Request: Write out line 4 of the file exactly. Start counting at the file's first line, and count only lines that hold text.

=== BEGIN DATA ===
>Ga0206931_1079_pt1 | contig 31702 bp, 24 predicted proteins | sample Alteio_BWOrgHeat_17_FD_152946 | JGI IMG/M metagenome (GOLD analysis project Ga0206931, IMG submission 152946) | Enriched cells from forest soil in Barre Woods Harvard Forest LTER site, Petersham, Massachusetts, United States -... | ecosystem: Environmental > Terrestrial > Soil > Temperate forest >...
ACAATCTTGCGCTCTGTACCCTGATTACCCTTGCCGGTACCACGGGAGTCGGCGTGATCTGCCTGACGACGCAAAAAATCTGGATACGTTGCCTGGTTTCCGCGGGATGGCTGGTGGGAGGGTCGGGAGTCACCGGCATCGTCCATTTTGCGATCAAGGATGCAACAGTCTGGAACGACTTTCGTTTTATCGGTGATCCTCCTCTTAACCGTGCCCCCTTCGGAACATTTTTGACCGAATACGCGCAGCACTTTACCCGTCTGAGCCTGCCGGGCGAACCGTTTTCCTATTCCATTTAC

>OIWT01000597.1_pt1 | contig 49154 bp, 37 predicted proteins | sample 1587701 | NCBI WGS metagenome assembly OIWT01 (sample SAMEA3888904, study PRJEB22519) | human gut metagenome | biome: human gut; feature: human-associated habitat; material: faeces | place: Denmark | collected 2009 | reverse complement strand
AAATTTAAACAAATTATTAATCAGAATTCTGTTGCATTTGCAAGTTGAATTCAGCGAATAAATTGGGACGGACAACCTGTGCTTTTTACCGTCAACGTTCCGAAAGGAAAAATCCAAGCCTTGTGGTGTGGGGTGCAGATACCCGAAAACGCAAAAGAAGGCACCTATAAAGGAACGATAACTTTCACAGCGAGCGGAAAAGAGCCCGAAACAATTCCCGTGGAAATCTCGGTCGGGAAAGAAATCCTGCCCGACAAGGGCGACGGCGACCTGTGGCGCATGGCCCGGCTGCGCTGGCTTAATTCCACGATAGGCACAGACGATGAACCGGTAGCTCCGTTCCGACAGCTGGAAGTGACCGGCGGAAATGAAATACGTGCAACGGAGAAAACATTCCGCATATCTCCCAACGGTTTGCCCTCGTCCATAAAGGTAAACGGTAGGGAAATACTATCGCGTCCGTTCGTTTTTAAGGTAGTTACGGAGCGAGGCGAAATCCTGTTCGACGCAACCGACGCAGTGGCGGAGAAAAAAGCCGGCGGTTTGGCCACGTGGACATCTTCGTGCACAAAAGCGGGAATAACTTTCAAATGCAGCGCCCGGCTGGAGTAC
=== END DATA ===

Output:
AAATTTAAACAAATTATTAATCAGAATTCTGTTGCATTTGCAAGTTGAATTCAGCGAATAAATTGGGACGGACAACCTGTGCTTTTTACCGTCAACGTTCCGAAAGGAAAAATCCAAGCCTTGTGGTGTGGGGTGCAGATACCCGAAAACGCAAAAGAAGGCACCTATAAAGGAACGATAACTTTCACAGCGAGCGGAAAAGAGCCCGAAACAATTCCCGTGGAAATCTCGGTCGGGAAAGAAATCCTGCCCGACAAGGGCGACGGCGACCTGTGGCGCATGGCCCGGCTGCGCTGGCTTAATTCCACGATAGGCACAGACGATGAACCGGTAGCTCCGTTCCGACAGCTGGAAGTGACCGGCGGAAATGAAATACGTGCAACGGAGAAAACATTCCGCATATCTCCCAACGGTTTGCCCTCGTCCATAAAGGTAAACGGTAGGGAAATACTATCGCGTCCGTTCGTTTTTAAGGTAGTTACGGAGCGAGGCGAAATCCTGTTCGACGCAACCGACGCAGTGGCGGAGAAAAAAGCCGGCGGTTTGGCCACGTGGACATCTTCGTGCACAAAAGCGGGAATAACTTTCAAATGCAGCGCCCGGCTGGAGTAC